London students to perform works from Shakespeare

Show focuses on family relationships, issues within six classic plays.

The students who participated in the London Centre program last semester will be the first to perform in the Cave Theatre this semester.

"This is a chance to show our family and friends what we did in London last semester," said Tanya Tweedy, stage manager.

The play, "Shakespeare's Family," was written by Judy Yordon, professor of performance studies and theater. Members performing the play, which opens tonight, were students in Yordon's performance studies class last semester.

"(It) showcases good scenes based on (William) Shakespeare's different families in his plays, and the different relations of those families," Yordon said.

During their time in London, the 23 students involved in the show attended six Shakespeare performances. "Macbeth," "King Lear" and "Cymbeline" were seen in Shakespeare's Globe Theatre in London, and "Twelfth Night," "Julius Caesar" and Hamlet" were seen in the town of Shakespeare's birth, Stratford-upon-Avon, England.

The scenes in "Shakespeare's Family" are derived from these six plays. In the 21 short scenes, players will present relationships between fathers and daughters, fathers and sons, mothers and sons, siblings, lovers, husbands and wives, and family reunions.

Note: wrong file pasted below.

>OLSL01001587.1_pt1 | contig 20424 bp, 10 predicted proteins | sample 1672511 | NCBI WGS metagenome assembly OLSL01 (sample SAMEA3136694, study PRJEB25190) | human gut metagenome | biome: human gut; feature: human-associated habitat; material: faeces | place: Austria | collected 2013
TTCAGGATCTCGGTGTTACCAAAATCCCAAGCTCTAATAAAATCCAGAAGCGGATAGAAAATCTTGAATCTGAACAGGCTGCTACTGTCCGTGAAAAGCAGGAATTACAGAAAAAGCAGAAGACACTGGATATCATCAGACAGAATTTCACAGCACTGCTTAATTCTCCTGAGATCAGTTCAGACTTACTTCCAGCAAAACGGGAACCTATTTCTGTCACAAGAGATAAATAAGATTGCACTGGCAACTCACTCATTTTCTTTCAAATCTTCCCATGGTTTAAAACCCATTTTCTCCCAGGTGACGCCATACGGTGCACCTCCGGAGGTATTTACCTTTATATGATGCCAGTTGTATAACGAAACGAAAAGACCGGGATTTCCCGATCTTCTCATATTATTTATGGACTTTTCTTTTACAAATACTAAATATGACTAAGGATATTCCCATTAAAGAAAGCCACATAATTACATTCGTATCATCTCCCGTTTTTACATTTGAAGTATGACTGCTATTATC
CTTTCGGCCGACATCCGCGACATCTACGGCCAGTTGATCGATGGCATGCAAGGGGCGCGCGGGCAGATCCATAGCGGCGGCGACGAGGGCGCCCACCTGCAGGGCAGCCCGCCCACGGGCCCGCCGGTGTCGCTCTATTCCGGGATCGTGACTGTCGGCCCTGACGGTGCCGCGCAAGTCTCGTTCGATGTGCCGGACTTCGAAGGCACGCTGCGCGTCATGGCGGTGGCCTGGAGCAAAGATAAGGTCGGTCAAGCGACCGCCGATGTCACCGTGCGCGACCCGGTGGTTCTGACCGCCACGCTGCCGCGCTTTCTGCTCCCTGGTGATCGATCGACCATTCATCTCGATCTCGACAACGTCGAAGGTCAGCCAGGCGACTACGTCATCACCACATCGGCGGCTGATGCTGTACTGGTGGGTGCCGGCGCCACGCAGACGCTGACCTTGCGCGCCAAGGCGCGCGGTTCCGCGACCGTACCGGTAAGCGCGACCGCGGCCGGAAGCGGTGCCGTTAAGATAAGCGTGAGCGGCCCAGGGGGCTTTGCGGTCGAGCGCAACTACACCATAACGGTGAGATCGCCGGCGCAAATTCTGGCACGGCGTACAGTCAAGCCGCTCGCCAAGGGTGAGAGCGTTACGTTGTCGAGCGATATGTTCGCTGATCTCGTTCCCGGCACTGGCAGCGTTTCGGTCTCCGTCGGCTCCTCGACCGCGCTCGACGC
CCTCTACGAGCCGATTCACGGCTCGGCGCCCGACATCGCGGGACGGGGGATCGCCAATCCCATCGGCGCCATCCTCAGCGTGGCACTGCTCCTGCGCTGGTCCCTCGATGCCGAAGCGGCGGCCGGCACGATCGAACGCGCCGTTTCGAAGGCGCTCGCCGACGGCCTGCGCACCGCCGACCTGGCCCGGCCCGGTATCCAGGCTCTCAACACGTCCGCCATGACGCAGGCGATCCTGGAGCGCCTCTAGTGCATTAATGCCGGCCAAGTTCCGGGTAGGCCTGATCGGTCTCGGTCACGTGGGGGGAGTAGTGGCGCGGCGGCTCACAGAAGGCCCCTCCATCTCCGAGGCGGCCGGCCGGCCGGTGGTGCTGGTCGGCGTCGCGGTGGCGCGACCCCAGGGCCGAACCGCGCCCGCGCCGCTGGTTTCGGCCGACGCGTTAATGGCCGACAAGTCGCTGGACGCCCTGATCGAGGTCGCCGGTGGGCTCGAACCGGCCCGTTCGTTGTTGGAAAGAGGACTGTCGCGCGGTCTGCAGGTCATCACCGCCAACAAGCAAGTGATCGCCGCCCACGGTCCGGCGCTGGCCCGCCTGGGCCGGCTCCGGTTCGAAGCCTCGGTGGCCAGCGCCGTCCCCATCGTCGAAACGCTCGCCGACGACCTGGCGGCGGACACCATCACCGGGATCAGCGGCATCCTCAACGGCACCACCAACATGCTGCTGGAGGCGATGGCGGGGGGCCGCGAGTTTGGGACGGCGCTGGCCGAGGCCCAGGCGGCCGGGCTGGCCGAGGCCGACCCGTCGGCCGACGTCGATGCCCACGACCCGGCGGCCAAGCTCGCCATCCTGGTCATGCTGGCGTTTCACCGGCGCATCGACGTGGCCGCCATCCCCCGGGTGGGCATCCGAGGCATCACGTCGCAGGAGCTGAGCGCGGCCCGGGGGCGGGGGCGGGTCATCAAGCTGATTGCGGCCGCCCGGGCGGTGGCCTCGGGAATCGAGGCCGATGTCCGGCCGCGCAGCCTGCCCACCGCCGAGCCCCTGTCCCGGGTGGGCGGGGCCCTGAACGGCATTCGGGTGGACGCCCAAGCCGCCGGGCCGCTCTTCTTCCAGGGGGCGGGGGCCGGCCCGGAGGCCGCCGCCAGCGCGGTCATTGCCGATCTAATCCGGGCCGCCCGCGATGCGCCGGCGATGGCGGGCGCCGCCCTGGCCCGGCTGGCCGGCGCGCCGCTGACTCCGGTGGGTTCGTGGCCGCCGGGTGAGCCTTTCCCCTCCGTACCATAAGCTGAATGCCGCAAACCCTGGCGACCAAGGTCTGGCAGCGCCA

The students first performed their play on Nov. 25 at the Theatre Museum at Covent Garden, an intimate venue in central London.

"The students are all working as volunteers; they're all doing double duty," Yordon said.

All scenes are self-directed by the students in those particular scenes. Each scene also features its own costume and set design.

During their 10 weeks in London, the students rehearsed two to three times a week, preparing their scenes in small groups. Yordon also rented Shakespeare's Globe Theatre for a once-in-a-lifetime rehearsal opportunity.

"Shakespeare's Family" can be seen in the Cave, located in the Arts and Communications Building Room 007 Tuesday through Saturday night at 7:30 p.m. and on Sunday at 2:30 p.m. Tickets are $2 for everyone, and can be purchased at the door.


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